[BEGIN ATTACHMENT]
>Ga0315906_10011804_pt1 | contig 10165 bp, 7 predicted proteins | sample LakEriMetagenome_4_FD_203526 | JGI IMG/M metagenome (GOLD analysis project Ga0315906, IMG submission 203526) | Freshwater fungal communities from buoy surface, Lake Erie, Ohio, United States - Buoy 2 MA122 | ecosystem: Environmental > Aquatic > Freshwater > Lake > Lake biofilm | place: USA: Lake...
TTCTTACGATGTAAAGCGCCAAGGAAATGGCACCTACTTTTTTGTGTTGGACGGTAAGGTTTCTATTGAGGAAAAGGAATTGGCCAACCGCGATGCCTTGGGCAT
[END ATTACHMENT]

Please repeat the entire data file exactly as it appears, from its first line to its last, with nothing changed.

>Ga0315906_10011804_pt1 | contig 10165 bp, 7 predicted proteins | sample LakEriMetagenome_4_FD_203526 | JGI IMG/M metagenome (GOLD analysis project Ga0315906, IMG submission 203526) | Freshwater fungal communities from buoy surface, Lake Erie, Ohio, United States - Buoy 2 MA122 | ecosystem: Environmental > Aquatic > Freshwater > Lake > Lake biofilm | place: USA: Lake...
TTCTTACGATGTAAAGCGCCAAGGAAATGGCACCTACTTTTTTGTGTTGGACGGTAAGGTTTCTATTGAGGAAAAGGAATTGGCCAACCGCGATGCCTTGGGCAT